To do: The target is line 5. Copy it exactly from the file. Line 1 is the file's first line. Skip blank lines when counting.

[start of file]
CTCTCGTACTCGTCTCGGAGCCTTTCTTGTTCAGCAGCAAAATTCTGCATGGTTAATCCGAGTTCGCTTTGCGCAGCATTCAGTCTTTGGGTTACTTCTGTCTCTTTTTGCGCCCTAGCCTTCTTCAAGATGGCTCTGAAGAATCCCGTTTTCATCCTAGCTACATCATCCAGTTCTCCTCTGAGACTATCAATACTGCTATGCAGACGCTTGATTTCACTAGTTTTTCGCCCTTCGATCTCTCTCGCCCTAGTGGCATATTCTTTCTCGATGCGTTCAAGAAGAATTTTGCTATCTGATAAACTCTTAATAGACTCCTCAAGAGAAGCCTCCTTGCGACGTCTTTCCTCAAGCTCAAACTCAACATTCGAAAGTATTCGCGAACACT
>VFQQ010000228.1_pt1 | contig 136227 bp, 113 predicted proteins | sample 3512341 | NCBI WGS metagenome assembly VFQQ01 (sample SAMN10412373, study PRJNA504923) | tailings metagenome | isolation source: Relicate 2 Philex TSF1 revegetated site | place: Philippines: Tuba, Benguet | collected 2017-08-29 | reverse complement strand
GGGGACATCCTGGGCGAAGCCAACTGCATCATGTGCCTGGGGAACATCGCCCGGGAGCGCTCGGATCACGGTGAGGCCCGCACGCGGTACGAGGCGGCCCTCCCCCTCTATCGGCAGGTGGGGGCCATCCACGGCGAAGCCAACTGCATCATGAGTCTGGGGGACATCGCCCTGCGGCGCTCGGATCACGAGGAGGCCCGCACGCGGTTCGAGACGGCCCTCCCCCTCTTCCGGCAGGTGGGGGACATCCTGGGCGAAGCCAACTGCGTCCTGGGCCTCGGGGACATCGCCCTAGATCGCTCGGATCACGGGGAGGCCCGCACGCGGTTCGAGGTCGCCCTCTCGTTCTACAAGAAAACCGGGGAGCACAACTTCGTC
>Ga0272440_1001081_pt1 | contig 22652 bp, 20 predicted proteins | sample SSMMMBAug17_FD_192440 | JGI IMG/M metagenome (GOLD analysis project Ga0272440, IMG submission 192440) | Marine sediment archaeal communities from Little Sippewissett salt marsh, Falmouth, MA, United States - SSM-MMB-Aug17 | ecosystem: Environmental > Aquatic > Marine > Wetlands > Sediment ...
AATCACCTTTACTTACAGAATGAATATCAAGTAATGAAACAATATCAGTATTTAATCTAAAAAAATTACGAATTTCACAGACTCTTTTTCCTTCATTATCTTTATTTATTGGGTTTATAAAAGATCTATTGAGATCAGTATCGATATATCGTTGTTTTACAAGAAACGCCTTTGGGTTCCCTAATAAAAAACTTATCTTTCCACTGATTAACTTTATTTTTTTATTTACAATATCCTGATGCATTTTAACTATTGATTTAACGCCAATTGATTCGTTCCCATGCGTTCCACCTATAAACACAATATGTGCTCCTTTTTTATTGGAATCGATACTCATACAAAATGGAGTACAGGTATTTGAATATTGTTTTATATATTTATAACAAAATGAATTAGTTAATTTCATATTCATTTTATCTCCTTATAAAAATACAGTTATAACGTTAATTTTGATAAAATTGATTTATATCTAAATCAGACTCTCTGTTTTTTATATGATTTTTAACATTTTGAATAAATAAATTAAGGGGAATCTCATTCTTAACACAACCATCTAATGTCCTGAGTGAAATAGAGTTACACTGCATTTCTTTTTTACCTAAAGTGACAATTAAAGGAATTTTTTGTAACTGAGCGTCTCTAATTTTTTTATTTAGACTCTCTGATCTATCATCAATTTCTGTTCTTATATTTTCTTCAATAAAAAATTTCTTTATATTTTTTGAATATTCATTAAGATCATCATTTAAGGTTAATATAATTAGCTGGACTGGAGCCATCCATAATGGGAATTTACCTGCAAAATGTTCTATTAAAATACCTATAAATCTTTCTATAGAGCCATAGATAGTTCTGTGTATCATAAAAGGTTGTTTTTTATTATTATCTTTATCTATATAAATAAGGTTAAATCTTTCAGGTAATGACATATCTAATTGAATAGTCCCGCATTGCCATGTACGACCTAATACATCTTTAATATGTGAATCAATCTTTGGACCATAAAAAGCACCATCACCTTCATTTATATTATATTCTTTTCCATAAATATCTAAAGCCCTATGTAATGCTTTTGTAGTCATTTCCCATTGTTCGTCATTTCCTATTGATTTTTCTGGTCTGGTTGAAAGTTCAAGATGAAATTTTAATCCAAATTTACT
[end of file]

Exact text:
AATCACCTTTACTTACAGAATGAATATCAAGTAATGAAACAATATCAGTATTTAATCTAAAAAAATTACGAATTTCACAGACTCTTTTTCCTTCATTATCTTTATTTATTGGGTTTATAAAAGATCTATTGAGATCAGTATCGATATATCGTTGTTTTACAAGAAACGCCTTTGGGTTCCCTAATAAAAAACTTATCTTTCCACTGATTAACTTTATTTTTTTATTTACAATATCCTGATGCATTTTAACTATTGATTTAACGCCAATTGATTCGTTCCCATGCGTTCCACCTATAAACACAATATGTGCTCCTTTTTTATTGGAATCGATACTCATACAAAATGGAGTACAGGTATTTGAATATTGTTTTATATATTTATAACAAAATGAATTAGTTAATTTCATATTCATTTTATCTCCTTATAAAAATACAGTTATAACGTTAATTTTGATAAAATTGATTTATATCTAAATCAGACTCTCTGTTTTTTATATGATTTTTAACATTTTGAATAAATAAATTAAGGGGAATCTCATTCTTAACACAACCATCTAATGTCCTGAGTGAAATAGAGTTACACTGCATTTCTTTTTTACCTAAAGTGACAATTAAAGGAATTTTTTGTAACTGAGCGTCTCTAATTTTTTTATTTAGACTCTCTGATCTATCATCAATTTCTGTTCTTATATTTTCTTCAATAAAAAATTTCTTTATATTTTTTGAATATTCATTAAGATCATCATTTAAGGTTAATATAATTAGCTGGACTGGAGCCATCCATAATGGGAATTTACCTGCAAAATGTTCTATTAAAATACCTATAAATCTTTCTATAGAGCCATAGATAGTTCTGTGTATCATAAAAGGTTGTTTTTTATTATTATCTTTATCTATATAAATAAGGTTAAATCTTTCAGGTAATGACATATCTAATTGAATAGTCCCGCATTGCCATGTACGACCTAATACATCTTTAATATGTGAATCAATCTTTGGACCATAAAAAGCACCATCACCTTCATTTATATTATATTCTTTTCCATAAATATCTAAAGCCCTATGTAATGCTTTTGTAGTCATTTCCCATTGTTCGTCATTTCCTATTGATTTTTCTGGTCTGGTTGAAAGTTCAAGATGAAATTTTAATCCAAATTTACT